Failing Mental Health in Alabama’s Prisons

Mental health services in the United States are not as readily available to all Americans as they should be. Low-income people with mental health issues are less likely to visit mental health treatment centers; similarly, people in rural areas are less likely to visit them, too.

It goes without saying, but incarcerated inmates in prison are incredibly underrepresented in both mental and physical health treatment. Most prisons do not allow a number of effective medications to help inmates live better, symptom-free lives, as they are at inflated risks for abuse. The state of Alabama’s prisons have recently been criticized for lacking proper mental health treatment services.

Prisons in the state of Alabama have been accused by a federal court for violating the Eighth Amendment, which states that “. . . cruel and unusual punishments [shall not be] inflicted.” The court case in reference, titled Braggs v. Dunn, composes 302 pages of evidence detailing the lack of sufficient mental health treatments.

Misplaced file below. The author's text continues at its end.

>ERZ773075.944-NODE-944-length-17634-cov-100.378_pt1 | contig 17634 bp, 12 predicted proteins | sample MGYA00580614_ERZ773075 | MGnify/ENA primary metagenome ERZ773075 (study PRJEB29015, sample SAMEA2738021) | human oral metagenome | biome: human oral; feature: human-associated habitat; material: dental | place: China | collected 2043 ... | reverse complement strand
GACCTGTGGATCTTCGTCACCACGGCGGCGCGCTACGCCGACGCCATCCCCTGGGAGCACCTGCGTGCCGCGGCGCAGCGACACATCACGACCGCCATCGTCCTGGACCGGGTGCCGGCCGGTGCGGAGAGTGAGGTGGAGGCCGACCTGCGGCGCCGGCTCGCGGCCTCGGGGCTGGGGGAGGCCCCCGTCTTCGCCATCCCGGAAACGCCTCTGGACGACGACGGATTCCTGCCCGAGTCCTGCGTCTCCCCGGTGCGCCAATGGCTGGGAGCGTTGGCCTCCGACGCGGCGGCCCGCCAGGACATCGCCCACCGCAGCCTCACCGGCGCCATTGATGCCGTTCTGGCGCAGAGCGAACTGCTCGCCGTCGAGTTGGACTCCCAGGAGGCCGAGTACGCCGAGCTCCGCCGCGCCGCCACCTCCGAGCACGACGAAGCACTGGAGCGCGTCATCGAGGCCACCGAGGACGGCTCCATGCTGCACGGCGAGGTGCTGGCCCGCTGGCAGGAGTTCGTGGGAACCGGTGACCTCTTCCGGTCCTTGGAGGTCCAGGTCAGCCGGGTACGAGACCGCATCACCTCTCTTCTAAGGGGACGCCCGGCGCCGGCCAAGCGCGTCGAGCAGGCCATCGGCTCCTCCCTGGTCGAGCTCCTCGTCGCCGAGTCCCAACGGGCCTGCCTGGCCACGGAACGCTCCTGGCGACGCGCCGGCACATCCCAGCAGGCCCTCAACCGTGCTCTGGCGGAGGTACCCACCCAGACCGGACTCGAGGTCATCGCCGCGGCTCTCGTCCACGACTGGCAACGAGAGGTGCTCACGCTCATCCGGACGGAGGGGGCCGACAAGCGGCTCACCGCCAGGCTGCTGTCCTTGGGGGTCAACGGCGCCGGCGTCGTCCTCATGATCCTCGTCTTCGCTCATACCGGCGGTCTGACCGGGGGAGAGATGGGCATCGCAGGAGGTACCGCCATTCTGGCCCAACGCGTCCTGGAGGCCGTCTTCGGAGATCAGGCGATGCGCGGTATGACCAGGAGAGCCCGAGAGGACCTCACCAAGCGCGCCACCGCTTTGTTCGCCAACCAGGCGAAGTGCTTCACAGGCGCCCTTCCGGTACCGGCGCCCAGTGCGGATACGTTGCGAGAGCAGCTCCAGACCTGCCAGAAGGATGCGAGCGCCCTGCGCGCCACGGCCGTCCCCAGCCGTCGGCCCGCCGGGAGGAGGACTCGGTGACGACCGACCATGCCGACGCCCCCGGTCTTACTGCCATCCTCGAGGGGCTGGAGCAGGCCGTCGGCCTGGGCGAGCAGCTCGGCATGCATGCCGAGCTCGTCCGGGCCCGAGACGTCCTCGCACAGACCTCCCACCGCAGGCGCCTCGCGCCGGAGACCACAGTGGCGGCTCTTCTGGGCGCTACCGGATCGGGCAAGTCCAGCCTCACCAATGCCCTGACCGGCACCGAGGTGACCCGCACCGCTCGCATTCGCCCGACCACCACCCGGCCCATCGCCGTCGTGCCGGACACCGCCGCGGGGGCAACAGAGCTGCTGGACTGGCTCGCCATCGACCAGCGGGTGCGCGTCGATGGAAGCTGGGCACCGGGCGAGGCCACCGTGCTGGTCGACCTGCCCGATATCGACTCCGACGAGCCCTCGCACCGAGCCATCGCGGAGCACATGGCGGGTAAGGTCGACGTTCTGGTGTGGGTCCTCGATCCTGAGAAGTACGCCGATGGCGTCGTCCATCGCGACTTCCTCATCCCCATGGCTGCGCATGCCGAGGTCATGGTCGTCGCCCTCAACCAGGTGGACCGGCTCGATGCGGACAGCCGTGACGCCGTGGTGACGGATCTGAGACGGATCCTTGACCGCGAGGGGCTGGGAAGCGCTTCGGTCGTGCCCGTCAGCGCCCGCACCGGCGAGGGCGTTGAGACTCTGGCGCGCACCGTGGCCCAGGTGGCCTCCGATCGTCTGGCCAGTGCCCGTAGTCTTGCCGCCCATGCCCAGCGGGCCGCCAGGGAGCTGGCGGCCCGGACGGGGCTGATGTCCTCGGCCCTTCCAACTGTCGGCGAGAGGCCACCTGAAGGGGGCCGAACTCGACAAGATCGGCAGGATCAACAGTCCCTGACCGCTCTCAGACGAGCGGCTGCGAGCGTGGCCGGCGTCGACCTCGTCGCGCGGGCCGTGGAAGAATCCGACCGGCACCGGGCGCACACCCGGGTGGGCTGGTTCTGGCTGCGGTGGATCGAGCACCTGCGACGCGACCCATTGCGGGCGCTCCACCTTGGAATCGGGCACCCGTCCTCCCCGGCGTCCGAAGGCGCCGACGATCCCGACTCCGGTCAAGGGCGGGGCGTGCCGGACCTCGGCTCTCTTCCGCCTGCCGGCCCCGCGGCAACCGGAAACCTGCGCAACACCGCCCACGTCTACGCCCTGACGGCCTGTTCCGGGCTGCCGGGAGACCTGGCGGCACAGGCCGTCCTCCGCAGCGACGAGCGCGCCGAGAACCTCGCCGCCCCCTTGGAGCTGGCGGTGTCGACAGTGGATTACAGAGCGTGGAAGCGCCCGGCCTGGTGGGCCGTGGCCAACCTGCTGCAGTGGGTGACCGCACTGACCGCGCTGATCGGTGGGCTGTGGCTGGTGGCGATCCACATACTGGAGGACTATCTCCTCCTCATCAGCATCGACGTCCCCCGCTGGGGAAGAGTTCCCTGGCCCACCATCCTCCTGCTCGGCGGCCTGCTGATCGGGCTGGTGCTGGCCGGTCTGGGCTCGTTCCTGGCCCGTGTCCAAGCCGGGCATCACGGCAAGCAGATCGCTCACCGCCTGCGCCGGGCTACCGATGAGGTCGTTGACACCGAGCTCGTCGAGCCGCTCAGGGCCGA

Mr. Jefferson Dunn, the face of Alabama’s prisons, formally holding the title of Commissioner of the Alabama Department of Corrections, agreed with plaintiffs that current mental health treatments are lacking. Suicide rates have risen increasingly in the past two calendar years, along with more cases of self-harm and mental health symptoms overall getting worse.

Room in Alabama prisons are also considered inadequate, with 23,328 prisoners housed in September 2016, compared to a maximum holding capacity of 13,318 prisoners. This equates to an approximate occupancy rate of 175%, grossly exceeding the allowable limit. Staffing is also not doing as well as required, with too few counseling staff being available to deal with every prisoner’s mental health issues. Alabama prisons don’t even have enough room to segregate those who have harmed themselves or threatened to do so, resulting in more self-harm incidents than necessary.

Prisoners who threaten self-harm or suicide have been placed in unsafe areas, resulting in more danger to prisoners than necessary. This fact combined with others mentioned herein have collectively contributed to the failing state of Alabama’s prison system.

In order to meet the needs of Alabama’s currently lacking prisons, about $25 million dollars must be expended towards the system to meet legally-mandated requirements, according to Alabama senator Cam Ward.

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